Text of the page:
The K-dominance curves presented in Figure 4 are in the form of ranked species abundance curves. From the data it can be seen that the K-dominance curve from the different reed pans during the different seasons all have a typical sigmoidal curve. This indicates a balanced community of aquatic macroinvertebrates in all four reed pans studied throughout the four different seasons. Thus, no dominance of a single species can be observed which means that as the abundance of the macroinvertebrates increased, the diversity also increased.

Table 1. A list of the aquatic macroinvertebrate taxa found at the selected reed pans from four seasonal sampling trips.


Figure 3. The scores obtained for the total number of macroinvertebrate taxa present, Margalef’s species richness index, Shannon’s diversity index during the different seasons (a) and at the various sites (b). KT represents (Klein Tevrede se Pan), GT (Groot Tevrede se Pan), GO (Goedverwachting se Pan) and SW (Swaeltjie Pan).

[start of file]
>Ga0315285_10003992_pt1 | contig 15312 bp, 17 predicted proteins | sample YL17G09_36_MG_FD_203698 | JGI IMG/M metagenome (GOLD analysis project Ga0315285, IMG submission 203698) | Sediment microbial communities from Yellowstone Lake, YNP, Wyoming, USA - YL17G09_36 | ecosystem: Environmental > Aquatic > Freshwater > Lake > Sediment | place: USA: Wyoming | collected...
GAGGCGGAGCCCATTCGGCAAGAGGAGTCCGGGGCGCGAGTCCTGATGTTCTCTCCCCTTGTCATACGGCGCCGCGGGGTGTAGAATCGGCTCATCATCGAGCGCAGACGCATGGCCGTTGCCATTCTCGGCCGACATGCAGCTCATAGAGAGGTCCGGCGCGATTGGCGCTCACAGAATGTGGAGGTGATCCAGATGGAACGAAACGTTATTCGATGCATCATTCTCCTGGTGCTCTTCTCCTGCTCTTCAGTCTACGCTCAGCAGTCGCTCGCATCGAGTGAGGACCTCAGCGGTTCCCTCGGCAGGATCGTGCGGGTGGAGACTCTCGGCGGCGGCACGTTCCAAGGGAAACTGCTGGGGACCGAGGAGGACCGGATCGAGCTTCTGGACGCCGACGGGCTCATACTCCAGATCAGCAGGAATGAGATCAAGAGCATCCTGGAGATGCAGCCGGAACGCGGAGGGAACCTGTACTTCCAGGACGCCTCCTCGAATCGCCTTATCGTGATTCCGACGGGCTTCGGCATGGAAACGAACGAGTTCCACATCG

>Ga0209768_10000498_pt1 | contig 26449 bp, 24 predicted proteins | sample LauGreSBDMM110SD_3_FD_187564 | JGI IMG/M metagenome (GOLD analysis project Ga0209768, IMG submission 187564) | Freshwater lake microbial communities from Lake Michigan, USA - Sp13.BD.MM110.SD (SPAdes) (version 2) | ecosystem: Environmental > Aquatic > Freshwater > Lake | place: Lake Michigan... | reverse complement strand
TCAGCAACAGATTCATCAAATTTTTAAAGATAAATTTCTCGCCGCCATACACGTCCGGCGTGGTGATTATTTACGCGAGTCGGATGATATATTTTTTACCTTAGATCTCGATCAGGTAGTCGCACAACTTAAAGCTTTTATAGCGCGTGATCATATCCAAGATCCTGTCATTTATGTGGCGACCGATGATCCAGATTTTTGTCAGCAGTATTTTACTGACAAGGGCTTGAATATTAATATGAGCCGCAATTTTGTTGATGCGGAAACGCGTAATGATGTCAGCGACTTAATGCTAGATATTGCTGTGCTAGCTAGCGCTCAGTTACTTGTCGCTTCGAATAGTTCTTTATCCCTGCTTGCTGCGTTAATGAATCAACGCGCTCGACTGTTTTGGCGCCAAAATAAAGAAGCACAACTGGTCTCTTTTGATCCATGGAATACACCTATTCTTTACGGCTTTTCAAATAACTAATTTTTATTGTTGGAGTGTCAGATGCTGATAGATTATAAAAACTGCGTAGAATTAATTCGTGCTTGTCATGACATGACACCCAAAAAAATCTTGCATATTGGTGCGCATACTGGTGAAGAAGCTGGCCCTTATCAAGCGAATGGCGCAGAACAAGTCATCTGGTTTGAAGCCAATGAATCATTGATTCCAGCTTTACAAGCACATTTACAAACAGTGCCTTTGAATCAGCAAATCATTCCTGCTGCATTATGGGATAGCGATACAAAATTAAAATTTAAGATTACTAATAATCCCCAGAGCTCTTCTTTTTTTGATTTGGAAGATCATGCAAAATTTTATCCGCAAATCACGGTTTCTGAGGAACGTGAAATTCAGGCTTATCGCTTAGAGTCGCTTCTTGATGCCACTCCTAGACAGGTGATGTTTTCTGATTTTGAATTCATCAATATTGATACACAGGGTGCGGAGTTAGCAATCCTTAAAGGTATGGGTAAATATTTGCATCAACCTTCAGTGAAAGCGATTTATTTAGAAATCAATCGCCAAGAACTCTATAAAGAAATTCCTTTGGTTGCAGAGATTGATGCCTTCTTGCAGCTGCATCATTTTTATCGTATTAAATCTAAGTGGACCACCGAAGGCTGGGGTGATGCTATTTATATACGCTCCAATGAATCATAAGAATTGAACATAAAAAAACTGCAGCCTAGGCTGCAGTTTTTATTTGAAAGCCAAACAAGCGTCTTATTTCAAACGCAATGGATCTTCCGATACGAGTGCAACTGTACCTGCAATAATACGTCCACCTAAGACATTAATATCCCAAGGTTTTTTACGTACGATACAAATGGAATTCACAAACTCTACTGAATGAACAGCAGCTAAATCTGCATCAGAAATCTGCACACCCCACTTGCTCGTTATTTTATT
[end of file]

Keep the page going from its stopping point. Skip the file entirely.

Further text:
Figure 4. A ranked species K-dominance curve for macroinvertebrate communities collected at the four pans during the different seasons. KT represents (Klein Tevrede se Pan), GT (Groot Tevrede se Pan), GO (Goedverwachting se Pan), SW (Swaeltjie Pan), AUT (autumn), WIN (winter), SPR (spring) and SUM (summer).

Based on the RDA triplot (Figure 5), it can be seen that reed pans differ temporally with regard to their macroinvertebrate assemblages with a distinction between the warmer spring (blue indication) and summer (green indication) and the colder autumn and winter seasons (red indication). As with the diversity indices studied in Figure 3, the highest diversity was also found to occur during the warmer seasons (Figure 5). In addition to this, a difference was also observed between spring and summer seasons, with more tolerant macroinvertebrates (e.g., Culicidae and Oligochaeta) present during summer which coincides with an increase in nutrient enrichment during this period (thus a decrease in water quality).

4. Discussion